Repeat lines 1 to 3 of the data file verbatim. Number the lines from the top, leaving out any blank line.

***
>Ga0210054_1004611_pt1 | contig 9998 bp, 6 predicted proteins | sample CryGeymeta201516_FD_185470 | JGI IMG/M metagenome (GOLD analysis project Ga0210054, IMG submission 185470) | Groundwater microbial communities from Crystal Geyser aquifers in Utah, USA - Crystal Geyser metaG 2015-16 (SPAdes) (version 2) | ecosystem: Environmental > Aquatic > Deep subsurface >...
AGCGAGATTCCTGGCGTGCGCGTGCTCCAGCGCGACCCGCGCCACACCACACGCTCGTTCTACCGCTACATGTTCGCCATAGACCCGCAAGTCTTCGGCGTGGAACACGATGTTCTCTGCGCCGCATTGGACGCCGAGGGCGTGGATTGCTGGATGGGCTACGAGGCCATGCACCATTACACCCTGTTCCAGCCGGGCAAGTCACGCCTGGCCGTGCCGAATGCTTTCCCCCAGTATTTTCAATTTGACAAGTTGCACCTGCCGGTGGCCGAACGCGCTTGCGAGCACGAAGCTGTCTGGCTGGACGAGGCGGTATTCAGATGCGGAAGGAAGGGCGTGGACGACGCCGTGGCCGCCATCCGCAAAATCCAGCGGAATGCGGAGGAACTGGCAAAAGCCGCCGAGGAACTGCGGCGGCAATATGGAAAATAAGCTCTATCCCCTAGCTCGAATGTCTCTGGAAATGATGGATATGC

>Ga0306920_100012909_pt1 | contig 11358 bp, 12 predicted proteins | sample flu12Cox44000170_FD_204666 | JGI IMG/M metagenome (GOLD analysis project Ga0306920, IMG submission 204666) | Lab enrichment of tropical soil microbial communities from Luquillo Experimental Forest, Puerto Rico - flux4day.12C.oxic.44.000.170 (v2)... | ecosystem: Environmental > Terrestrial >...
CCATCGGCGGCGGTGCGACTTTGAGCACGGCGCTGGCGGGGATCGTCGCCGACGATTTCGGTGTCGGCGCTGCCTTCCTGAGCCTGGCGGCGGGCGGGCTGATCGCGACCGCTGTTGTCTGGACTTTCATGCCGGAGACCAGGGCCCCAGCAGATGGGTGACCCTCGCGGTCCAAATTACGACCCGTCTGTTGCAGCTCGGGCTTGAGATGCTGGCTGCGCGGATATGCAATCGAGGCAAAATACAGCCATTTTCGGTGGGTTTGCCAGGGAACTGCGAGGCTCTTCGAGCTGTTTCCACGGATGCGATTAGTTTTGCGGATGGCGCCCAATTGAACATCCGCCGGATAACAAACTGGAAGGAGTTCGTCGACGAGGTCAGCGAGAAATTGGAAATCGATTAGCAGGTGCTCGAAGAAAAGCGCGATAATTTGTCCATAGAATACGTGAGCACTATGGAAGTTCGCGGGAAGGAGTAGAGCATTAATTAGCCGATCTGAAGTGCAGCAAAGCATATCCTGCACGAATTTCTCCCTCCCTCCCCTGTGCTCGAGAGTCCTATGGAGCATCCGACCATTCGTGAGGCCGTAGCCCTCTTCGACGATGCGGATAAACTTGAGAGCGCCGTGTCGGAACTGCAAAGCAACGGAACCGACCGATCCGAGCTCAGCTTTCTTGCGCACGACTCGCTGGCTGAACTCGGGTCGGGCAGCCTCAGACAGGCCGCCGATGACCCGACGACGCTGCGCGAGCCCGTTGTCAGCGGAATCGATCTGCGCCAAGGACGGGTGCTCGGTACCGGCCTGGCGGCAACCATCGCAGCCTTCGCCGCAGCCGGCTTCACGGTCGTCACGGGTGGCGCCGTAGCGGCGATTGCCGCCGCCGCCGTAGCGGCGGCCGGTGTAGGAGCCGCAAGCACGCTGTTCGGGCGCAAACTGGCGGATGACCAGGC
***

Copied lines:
>Ga0210054_1004611_pt1 | contig 9998 bp, 6 predicted proteins | sample CryGeymeta201516_FD_185470 | JGI IMG/M metagenome (GOLD analysis project Ga0210054, IMG submission 185470) | Groundwater microbial communities from Crystal Geyser aquifers in Utah, USA - Crystal Geyser metaG 2015-16 (SPAdes) (version 2) | ecosystem: Environmental > Aquatic > Deep subsurface >...
AGCGAGATTCCTGGCGTGCGCGTGCTCCAGCGCGACCCGCGCCACACCACACGCTCGTTCTACCGCTACATGTTCGCCATAGACCCGCAAGTCTTCGGCGTGGAACACGATGTTCTCTGCGCCGCATTGGACGCCGAGGGCGTGGATTGCTGGATGGGCTACGAGGCCATGCACCATTACACCCTGTTCCAGCCGGGCAAGTCACGCCTGGCCGTGCCGAATGCTTTCCCCCAGTATTTTCAATTTGACAAGTTGCACCTGCCGGTGGCCGAACGCGCTTGCGAGCACGAAGCTGTCTGGCTGGACGAGGCGGTATTCAGATGCGGAAGGAAGGGCGTGGACGACGCCGTGGCCGCCATCCGCAAAATCCAGCGGAATGCGGAGGAACTGGCAAAAGCCGCCGAGGAACTGCGGCGGCAATATGGAAAATAAGCTCTATCCCCTAGCTCGAATGTCTCTGGAAATGATGGATATGC

>Ga0306920_100012909_pt1 | contig 11358 bp, 12 predicted proteins | sample flu12Cox44000170_FD_204666 | JGI IMG/M metagenome (GOLD analysis project Ga0306920, IMG submission 204666) | Lab enrichment of tropical soil microbial communities from Luquillo Experimental Forest, Puerto Rico - flux4day.12C.oxic.44.000.170 (v2)... | ecosystem: Environmental > Terrestrial >...